Nigeria has overtaken India as the country with the largest number of people living in extreme poverty, with an estimated 87 million Nigerians, or around half of the country’s population, thought to be living on less than $1.90 a day, making the country the world’s poverty capital.
The chilling report indicates that extreme poverty in Nigeria is growing to the extent that no fewer than six people are plunged into this extreme state of economic despair every single minute. In contrast however, the poverty rate continues to decline in India, with a population of over 1.3 billion, which previously held this ignoble title.
According to findings, based on a projection by the World Poverty Clock and compiled by Brookings Institute, more than 643 million people across the world live in extreme poverty, with Africans accounting for about two-thirds of the total number. To make it worse, in Nigeria, just like other African countries, the figure is projected to rise and researchers say by the end of 2018, in Africa as a whole, there will probably be about 3.2 million more people living in extreme poverty than there are today.
This report, coming nearly 2 years after Nigeria slid into recession following the slump in the price of oil, which has remained the major revenue earner for Nigeria is disturbing to say the least. Even though the country is said to be out of recession now, it is quite disheartening and even shameful that in spite of Nigeria’s oil earnings, considering its position as the highest producer of oil on the African continent, the impact of this wealth is yet to be felt by the citizens who are so poor and can hardly afford a decent meal a day.
Indeed, this report only authenticates what is already known to many discerning Nigerians. The number of poor people in Nigeria has increased especially in the last few years with issues of non-payment of salaries by various employers of labour including government, a situation that has translated to weak purchasing power of the citizens and low earnings for those involved in business. All of these have combined to do away with the middle class social strata, leaving the extreme rich and extreme poor.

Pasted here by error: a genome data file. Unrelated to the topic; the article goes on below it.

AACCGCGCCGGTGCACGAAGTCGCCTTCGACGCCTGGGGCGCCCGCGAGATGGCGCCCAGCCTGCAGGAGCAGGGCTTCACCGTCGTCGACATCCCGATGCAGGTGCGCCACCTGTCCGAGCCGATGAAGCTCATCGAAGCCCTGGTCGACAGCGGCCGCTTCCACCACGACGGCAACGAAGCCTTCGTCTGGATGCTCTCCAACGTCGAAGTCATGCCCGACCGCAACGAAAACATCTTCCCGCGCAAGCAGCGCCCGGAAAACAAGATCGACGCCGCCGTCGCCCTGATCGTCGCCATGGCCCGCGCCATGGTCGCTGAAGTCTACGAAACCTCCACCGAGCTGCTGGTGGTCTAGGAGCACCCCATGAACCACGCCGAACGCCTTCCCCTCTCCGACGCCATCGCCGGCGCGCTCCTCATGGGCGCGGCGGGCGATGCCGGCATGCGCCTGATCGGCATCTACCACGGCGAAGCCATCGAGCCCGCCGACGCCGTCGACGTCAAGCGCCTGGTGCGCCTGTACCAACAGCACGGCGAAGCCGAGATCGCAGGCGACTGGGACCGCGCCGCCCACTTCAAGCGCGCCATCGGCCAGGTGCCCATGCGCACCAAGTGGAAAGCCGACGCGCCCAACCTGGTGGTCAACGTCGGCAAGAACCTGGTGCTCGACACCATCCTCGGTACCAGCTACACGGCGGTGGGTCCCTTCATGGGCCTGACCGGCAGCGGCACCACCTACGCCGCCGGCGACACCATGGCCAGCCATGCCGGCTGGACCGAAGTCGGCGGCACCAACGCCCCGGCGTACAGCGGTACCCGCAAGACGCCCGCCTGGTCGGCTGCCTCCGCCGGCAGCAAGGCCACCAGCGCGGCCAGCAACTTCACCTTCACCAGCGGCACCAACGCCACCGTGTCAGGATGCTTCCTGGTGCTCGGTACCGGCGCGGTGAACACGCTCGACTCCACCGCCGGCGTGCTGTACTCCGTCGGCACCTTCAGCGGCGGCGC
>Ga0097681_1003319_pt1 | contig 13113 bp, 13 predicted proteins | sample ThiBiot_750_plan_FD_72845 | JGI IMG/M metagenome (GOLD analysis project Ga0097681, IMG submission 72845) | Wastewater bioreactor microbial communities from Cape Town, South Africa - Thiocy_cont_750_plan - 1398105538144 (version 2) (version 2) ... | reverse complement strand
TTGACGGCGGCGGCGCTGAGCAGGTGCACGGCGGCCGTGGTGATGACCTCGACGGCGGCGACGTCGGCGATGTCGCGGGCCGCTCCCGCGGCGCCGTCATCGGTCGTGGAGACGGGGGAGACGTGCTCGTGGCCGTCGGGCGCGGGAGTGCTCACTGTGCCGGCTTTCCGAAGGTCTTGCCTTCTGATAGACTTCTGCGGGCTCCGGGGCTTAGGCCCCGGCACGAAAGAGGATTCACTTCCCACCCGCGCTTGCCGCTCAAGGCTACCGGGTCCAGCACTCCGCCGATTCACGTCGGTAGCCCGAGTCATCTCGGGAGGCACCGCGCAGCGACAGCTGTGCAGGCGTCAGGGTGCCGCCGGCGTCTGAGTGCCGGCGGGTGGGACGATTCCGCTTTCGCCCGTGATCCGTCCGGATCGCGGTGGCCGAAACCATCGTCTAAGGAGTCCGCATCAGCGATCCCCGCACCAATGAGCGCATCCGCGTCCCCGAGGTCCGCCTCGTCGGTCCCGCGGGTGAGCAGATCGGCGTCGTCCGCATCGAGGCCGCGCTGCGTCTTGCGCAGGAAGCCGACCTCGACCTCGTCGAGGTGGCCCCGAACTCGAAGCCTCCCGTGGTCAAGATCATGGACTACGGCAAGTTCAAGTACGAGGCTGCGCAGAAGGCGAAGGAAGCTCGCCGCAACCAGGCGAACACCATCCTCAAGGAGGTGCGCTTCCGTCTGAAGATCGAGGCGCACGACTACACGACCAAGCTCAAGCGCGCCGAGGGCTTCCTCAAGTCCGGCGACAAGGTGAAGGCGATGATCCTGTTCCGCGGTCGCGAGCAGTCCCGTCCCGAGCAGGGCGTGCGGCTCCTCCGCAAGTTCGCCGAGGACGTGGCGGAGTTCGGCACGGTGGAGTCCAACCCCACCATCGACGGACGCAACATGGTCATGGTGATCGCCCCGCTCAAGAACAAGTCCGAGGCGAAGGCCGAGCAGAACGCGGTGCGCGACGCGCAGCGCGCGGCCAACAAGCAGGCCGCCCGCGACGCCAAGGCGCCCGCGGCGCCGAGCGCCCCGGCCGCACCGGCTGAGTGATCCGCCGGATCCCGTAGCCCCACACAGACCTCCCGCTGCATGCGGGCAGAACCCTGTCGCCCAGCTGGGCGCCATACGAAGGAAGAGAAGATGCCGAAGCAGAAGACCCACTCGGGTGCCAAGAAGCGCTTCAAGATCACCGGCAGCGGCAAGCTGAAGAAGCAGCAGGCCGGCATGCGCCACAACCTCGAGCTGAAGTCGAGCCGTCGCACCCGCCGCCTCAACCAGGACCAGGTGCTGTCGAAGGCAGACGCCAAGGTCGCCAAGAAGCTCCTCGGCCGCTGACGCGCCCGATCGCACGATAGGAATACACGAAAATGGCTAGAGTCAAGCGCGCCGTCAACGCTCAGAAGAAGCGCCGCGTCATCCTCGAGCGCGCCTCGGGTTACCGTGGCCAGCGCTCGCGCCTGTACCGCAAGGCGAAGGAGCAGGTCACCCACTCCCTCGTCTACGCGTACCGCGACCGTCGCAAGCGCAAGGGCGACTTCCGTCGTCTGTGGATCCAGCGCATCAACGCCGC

We therefore find it reprehensible that rather than study closely, the findings of this report, the federal government as has become typical of it not to accept any form of criticism, has rather chosen to deny the findings and dismiss the report. This is the same government that welcomes every positive report even when the reality on ground does not show same, including the ease of doing business report by the World Bank which it celebrated, amidst the difficulties business continue to face in the Nigerian business environment. Nigeria’s Minister of Trade and Investment, Okechukwu Enalamah, in a reaction said the report may have been compiled when the nation was in economic recession. Indeed in the minister’s opinion, unless Nigerians stop procreating, the country will become poorer. We find it difficult to correlate the minister’s position on the link between extreme poverty and procreation, especially in the instant case, bearing in mind that India which has handed Nigeria the shameful baton of poverty is nearly ten times more populated than Nigeria, yet is making progress in improving the economic conditions of the citizens even as they continue to procreate. India’s economic prosperity in our view, is a result of careful and strategic planning with the development of the right policies and creating a stable economic environment which makes it possible for the people to carry on businesses that help improve their economic standing. What the government needs to do at this time, in our view, would be to study the report, study what countries like India are doing to return their people to economic prosperity, and above all, create a stable and secure environment in which people can live and carry on thriving businesses. This is not the time to play the ostrich.